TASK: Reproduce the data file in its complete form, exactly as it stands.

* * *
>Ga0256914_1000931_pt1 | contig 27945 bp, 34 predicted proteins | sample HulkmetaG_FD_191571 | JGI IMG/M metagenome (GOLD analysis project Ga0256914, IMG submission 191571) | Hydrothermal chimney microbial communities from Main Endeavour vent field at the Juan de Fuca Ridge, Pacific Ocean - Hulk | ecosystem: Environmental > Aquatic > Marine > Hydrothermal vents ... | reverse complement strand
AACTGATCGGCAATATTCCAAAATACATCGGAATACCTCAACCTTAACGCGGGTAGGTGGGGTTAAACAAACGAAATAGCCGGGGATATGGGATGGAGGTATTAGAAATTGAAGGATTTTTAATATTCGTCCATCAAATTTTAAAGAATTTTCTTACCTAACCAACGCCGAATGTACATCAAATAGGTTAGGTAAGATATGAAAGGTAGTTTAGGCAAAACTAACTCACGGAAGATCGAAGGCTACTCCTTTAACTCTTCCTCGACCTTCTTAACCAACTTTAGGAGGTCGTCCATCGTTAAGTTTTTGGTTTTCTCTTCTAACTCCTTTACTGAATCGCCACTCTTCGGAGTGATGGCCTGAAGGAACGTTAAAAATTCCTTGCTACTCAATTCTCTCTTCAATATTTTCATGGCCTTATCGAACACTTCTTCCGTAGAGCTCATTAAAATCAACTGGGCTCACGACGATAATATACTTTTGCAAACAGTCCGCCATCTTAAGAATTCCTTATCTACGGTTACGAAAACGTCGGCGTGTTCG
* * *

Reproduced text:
>Ga0256914_1000931_pt1 | contig 27945 bp, 34 predicted proteins | sample HulkmetaG_FD_191571 | JGI IMG/M metagenome (GOLD analysis project Ga0256914, IMG submission 191571) | Hydrothermal chimney microbial communities from Main Endeavour vent field at the Juan de Fuca Ridge, Pacific Ocean - Hulk | ecosystem: Environmental > Aquatic > Marine > Hydrothermal vents ... | reverse complement strand
AACTGATCGGCAATATTCCAAAATACATCGGAATACCTCAACCTTAACGCGGGTAGGTGGGGTTAAACAAACGAAATAGCCGGGGATATGGGATGGAGGTATTAGAAATTGAAGGATTTTTAATATTCGTCCATCAAATTTTAAAGAATTTTCTTACCTAACCAACGCCGAATGTACATCAAATAGGTTAGGTAAGATATGAAAGGTAGTTTAGGCAAAACTAACTCACGGAAGATCGAAGGCTACTCCTTTAACTCTTCCTCGACCTTCTTAACCAACTTTAGGAGGTCGTCCATCGTTAAGTTTTTGGTTTTCTCTTCTAACTCCTTTACTGAATCGCCACTCTTCGGAGTGATGGCCTGAAGGAACGTTAAAAATTCCTTGCTACTCAATTCTCTCTTCAATATTTTCATGGCCTTATCGAACACTTCTTCCGTAGAGCTCATTAAAATCAACTGGGCTCACGACGATAATATACTTTTGCAAACAGTCCGCCATCTTAAGAATTCCTTATCTACGGTTACGAAAACGTCGGCGTGTTCG